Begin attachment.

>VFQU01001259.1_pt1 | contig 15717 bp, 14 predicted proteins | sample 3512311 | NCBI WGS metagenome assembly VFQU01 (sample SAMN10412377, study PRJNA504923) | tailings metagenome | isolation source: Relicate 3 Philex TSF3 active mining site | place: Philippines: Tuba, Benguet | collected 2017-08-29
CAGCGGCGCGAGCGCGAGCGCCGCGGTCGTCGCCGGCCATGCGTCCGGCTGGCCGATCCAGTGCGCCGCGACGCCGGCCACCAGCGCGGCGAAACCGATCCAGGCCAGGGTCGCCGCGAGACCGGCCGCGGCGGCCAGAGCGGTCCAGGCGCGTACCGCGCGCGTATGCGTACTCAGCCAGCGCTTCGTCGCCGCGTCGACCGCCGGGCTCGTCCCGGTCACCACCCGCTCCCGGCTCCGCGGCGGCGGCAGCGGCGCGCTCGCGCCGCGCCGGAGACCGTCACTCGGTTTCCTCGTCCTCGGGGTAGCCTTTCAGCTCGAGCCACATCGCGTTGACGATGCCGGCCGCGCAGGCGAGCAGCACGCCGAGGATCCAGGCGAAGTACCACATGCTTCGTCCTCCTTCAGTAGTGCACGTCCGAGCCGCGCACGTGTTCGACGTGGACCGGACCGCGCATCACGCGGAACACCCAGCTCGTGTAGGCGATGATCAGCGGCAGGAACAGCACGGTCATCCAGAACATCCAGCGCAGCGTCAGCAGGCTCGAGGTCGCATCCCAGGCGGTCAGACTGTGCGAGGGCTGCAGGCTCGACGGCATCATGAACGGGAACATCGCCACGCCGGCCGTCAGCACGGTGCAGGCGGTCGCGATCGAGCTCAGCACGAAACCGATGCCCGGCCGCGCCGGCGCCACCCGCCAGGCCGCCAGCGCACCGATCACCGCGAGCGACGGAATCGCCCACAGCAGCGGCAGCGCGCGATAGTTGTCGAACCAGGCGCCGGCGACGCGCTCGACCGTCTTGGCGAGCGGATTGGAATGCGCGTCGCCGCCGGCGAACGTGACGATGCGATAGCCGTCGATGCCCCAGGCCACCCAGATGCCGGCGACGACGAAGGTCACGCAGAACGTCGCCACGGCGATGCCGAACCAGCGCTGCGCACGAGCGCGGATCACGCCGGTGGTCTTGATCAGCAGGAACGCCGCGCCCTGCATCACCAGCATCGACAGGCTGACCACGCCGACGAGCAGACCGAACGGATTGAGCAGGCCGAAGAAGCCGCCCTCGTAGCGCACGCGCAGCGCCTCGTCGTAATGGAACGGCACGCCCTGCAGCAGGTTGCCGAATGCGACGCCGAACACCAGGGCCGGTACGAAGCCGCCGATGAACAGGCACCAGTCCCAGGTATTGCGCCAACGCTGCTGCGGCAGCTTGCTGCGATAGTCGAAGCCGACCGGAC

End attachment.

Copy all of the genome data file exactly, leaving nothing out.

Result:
>VFQU01001259.1_pt1 | contig 15717 bp, 14 predicted proteins | sample 3512311 | NCBI WGS metagenome assembly VFQU01 (sample SAMN10412377, study PRJNA504923) | tailings metagenome | isolation source: Relicate 3 Philex TSF3 active mining site | place: Philippines: Tuba, Benguet | collected 2017-08-29
CAGCGGCGCGAGCGCGAGCGCCGCGGTCGTCGCCGGCCATGCGTCCGGCTGGCCGATCCAGTGCGCCGCGACGCCGGCCACCAGCGCGGCGAAACCGATCCAGGCCAGGGTCGCCGCGAGACCGGCCGCGGCGGCCAGAGCGGTCCAGGCGCGTACCGCGCGCGTATGCGTACTCAGCCAGCGCTTCGTCGCCGCGTCGACCGCCGGGCTCGTCCCGGTCACCACCCGCTCCCGGCTCCGCGGCGGCGGCAGCGGCGCGCTCGCGCCGCGCCGGAGACCGTCACTCGGTTTCCTCGTCCTCGGGGTAGCCTTTCAGCTCGAGCCACATCGCGTTGACGATGCCGGCCGCGCAGGCGAGCAGCACGCCGAGGATCCAGGCGAAGTACCACATGCTTCGTCCTCCTTCAGTAGTGCACGTCCGAGCCGCGCACGTGTTCGACGTGGACCGGACCGCGCATCACGCGGAACACCCAGCTCGTGTAGGCGATGATCAGCGGCAGGAACAGCACGGTCATCCAGAACATCCAGCGCAGCGTCAGCAGGCTCGAGGTCGCATCCCAGGCGGTCAGACTGTGCGAGGGCTGCAGGCTCGACGGCATCATGAACGGGAACATCGCCACGCCGGCCGTCAGCACGGTGCAGGCGGTCGCGATCGAGCTCAGCACGAAACCGATGCCCGGCCGCGCCGGCGCCACCCGCCAGGCCGCCAGCGCACCGATCACCGCGAGCGACGGAATCGCCCACAGCAGCGGCAGCGCGCGATAGTTGTCGAACCAGGCGCCGGCGACGCGCTCGACCGTCTTGGCGAGCGGATTGGAATGCGCGTCGCCGCCGGCGAACGTGACGATGCGATAGCCGTCGATGCCCCAGGCCACCCAGATGCCGGCGACGACGAAGGTCACGCAGAACGTCGCCACGGCGATGCCGAACCAGCGCTGCGCACGAGCGCGGATCACGCCGGTGGTCTTGATCAGCAGGAACGCCGCGCCCTGCATCACCAGCATCGACAGGCTGACCACGCCGACGAGCAGACCGAACGGATTGAGCAGGCCGAAGAAGCCGCCCTCGTAGCGCACGCGCAGCGCCTCGTCGTAATGGAACGGCACGCCCTGCAGCAGGTTGCCGAATGCGACGCCGAACACCAGGGCCGGTACGAAGCCGCCGATGAACAGGCACCAGTCCCAGGTATTGCGCCAACGCTGCTGCGGCAGCTTGCTGCGATAGTCGAAGCCGACCGGAC